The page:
Dasht e tanhai – Meesha shafi starts this with a soulful touch (with minimal music) and the composition comes to life with the typical ‘CokeStudio-sque’ style with all the music hitting us barely 2 minute in the song. The comparison with the Iqbal bano’s version is an obvious ‘Go-to’ topic for this. I haven’t heard it in a long time and although the traces remained in my head, I didn’t (And I WON’T) compare the notes between the two. This beautiful composition deserves (like all the CokeStudio compositions) to be evaluated stand alone, in it’s entirety. Towards the end, the violin makes up for the ‘Goosebumps’ factor. This would have been tough for Meesha to sing along with this reasonably fast paced music arrangement. Still, she is Meesha and she does it with aplomb. This will grow on you if you don’t like it already. 2 Thumbs up!
Koi Labda – The talented Viccaji sisters start this song along with Symt. Like the previous song by Symt, it appears perfectly rehearsed and very sharp as he takes us via various by shades of love and the way he leaves on ‘Har kisi nu mukammal jahan nahi milta’, Only Sanam Marvi could have picked it up.
I couldn’t help feel that the portion of Sanam Marvi was recorded separately but I might be wrong. (As per the CokeStudio website, Sanam was brought later. I apologize for this) Sanam sticks to her familiar territory and Symt takes it over splendidly. My vote to Symt for this one.
Mahi – Bang! And then it dies! Farhad then holds the microphone for us. The song has a very slow start and the magnificent shehnai holds the listener close and lets Farhad take us through as he sings about the search for his beloved. From 2:44 minutes, the song picks up the pace and then it dies down almost immediately as Farhad takes to the drums and shehnai makes a heroic comeback in the song. Like Charkha Nolakha, this one also doesn’t have a definite hook and has a lot of music to its credit. The voice that Farhad has isn’t (in my view) suited for loud alaaps and that’s the only blip on this otherwise above average song.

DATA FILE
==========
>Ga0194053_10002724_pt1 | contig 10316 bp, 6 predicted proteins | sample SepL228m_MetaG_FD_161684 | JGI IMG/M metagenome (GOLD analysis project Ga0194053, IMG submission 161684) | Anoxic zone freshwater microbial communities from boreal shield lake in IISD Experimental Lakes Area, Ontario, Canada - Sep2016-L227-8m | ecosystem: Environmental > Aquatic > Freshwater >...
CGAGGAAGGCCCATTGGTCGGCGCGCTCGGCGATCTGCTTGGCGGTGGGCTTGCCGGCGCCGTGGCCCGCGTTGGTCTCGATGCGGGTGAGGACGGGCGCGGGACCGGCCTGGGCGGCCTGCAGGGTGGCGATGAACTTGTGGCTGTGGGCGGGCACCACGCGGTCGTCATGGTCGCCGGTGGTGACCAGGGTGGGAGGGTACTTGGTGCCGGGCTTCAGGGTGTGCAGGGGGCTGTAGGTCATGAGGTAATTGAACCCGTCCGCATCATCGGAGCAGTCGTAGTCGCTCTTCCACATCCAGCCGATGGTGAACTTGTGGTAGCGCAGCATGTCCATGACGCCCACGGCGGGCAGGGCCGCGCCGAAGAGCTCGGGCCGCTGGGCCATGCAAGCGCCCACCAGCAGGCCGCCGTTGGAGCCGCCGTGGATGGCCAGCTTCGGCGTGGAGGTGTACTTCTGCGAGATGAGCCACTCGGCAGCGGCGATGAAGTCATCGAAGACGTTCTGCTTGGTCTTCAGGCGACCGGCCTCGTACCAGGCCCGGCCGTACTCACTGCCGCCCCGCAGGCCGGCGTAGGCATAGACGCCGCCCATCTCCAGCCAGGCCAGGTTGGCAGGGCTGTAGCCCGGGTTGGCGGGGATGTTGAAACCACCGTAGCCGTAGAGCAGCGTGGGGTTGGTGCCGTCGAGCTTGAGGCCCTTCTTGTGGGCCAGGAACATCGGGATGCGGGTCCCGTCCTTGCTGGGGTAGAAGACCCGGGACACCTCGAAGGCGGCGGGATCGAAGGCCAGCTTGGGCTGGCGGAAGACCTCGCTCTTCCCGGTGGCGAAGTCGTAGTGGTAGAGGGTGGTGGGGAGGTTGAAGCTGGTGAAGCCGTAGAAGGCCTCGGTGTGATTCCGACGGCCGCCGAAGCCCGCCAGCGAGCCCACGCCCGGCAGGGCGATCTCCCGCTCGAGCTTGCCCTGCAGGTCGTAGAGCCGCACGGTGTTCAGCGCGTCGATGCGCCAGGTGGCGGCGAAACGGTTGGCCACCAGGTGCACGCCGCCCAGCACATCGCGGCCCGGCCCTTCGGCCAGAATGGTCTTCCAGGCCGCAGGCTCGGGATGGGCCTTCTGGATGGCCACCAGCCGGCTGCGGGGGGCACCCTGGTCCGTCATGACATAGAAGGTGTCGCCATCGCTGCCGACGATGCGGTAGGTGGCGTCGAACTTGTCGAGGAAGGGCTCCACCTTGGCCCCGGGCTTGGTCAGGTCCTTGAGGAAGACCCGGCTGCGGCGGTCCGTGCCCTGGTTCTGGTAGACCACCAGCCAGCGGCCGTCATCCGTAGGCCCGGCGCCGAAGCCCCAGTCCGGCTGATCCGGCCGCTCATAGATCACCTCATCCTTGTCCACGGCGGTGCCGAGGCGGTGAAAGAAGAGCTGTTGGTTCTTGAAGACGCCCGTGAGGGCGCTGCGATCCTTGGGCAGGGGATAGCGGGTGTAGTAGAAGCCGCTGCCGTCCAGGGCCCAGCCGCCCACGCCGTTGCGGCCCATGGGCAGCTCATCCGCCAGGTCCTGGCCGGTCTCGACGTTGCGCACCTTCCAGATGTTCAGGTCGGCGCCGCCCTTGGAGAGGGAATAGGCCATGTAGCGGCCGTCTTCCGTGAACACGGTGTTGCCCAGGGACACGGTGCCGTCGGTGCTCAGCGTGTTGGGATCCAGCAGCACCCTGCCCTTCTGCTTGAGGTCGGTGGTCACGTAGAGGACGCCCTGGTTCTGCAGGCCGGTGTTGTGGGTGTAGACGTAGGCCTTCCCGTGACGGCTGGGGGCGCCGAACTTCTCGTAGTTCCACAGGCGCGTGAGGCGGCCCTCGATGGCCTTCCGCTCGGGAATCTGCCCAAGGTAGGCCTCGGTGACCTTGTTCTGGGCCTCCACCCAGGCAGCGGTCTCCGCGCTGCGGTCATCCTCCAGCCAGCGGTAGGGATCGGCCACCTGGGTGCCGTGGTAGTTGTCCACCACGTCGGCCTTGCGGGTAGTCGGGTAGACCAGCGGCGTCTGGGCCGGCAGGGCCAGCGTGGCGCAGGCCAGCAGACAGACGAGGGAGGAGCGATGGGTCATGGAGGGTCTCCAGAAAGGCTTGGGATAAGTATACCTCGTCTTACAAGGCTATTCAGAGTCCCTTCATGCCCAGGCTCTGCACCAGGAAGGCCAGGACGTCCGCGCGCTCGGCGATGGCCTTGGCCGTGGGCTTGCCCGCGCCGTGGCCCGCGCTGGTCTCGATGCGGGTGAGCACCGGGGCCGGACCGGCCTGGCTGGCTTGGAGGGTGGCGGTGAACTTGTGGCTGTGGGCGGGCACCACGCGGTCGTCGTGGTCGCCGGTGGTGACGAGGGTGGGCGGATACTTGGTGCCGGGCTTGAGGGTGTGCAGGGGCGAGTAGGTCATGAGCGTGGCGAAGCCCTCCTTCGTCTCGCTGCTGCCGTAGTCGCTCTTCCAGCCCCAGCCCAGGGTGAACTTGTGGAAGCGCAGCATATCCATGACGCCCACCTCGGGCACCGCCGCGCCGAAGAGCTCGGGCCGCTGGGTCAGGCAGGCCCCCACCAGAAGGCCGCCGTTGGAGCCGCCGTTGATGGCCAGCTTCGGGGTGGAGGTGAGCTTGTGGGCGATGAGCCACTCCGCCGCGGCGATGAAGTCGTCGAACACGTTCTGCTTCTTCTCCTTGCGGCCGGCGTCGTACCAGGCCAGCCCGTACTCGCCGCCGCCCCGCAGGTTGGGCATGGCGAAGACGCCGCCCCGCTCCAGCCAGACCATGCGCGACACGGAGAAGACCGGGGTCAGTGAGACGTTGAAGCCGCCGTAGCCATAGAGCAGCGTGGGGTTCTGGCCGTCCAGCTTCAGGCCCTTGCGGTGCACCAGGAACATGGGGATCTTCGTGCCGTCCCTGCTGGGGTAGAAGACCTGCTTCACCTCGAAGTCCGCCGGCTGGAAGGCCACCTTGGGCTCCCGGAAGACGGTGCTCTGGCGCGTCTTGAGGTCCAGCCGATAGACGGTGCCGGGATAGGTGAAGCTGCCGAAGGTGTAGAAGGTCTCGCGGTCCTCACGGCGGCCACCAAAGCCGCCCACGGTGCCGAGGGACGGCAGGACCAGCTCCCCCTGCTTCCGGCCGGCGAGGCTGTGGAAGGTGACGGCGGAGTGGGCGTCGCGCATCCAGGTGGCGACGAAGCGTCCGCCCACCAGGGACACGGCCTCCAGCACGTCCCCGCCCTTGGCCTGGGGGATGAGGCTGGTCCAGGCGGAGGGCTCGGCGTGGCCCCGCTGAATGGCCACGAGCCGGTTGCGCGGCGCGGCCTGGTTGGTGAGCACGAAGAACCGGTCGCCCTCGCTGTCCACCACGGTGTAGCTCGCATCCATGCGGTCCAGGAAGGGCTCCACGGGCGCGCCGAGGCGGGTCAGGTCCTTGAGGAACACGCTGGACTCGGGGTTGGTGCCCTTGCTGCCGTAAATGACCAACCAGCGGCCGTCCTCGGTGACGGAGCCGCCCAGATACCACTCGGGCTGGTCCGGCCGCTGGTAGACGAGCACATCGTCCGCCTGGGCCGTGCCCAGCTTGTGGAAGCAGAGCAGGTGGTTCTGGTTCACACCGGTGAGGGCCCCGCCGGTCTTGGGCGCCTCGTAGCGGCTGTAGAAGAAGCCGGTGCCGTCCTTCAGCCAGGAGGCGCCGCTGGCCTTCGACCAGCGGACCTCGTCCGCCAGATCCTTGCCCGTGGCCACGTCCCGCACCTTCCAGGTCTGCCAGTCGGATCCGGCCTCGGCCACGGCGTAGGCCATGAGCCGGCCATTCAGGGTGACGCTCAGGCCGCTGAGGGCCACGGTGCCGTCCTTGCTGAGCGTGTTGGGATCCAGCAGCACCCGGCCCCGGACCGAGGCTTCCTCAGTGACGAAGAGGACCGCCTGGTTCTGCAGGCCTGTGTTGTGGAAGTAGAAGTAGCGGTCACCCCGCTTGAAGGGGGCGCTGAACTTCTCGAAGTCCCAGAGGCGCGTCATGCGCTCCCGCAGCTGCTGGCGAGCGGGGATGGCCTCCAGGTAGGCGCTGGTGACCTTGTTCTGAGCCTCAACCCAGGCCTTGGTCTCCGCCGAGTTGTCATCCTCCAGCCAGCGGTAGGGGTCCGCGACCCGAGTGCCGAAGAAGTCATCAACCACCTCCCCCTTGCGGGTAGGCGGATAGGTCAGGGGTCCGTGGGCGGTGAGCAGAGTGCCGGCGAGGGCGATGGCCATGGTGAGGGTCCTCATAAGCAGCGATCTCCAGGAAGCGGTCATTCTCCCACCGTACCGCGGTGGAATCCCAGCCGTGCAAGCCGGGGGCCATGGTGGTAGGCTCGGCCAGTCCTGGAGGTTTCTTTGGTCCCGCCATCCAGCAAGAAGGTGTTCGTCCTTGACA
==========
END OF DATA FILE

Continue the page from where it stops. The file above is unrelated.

Waah Waah Jhulaara – The Superb Chakwal group this time get a solo song and they sing a beautiful song about how time takes everything from us. The super talented Viccaji sisters have a special role to play in this song as well. The magnificent joint alaaps and long taans that chakwal group takes is the stuff legend (and folk music) is made of. The music is kept at a minimum dominated by Guitar, Dholak and drums. The simplicity of singing style (that reminds me the way Aarti is done in temples) will bowl you over because of sheer impact this group leaves on your mind. Easily, the find of this season and I do hope we get to hear more from this group (Cokestudio or un-cokestudio wise).
Seher – In one of the firsts, CokeStudio Pakistan recorded this track (without Farhan Rais khan) (source – cokestudio.com.pk) and Farhan Rais khan was invited later to play to the track. It’s pure Sitar magic and with the bad habits infused in our minds (thanks to below average intellects of people calling anything as ‘fusion’ these days), this track takes ‘fusion’ to another level altogether. Never loud. Never ‘on display’. Quietly soothing and insanely beautiful. Did I forget to mention the backup vocals by Viccaji sisters in this as well? This is a ‘forever in the folder’ sort of a track. You just can’t delete this from your music library. Simple.
My picks – Wah Wah jhulara, Dasht e tanhai, Seher and Koi labda
With Season 5 coming to an end, Rohail Hyatt demonstrated (without featuring himself in any song, mind you) that good music is what it is all about and good music is all what it should be about.
More power to CokeStudio Pakistan!
As we here in India try our hands with multiple producers (and 250 odd musicians, aptly advertised!), It’s time we stop comparing Pakistan and Indian versions of CokeStudio because in my humble opinion, CokeStudio Pakistan is a ‘Go to’ case study. We can better it, we can ruin it but we can never match it’s sound.
We have got to find our own style and then we can compliment this excellent body of work by Rohail Hyatt which is available to us: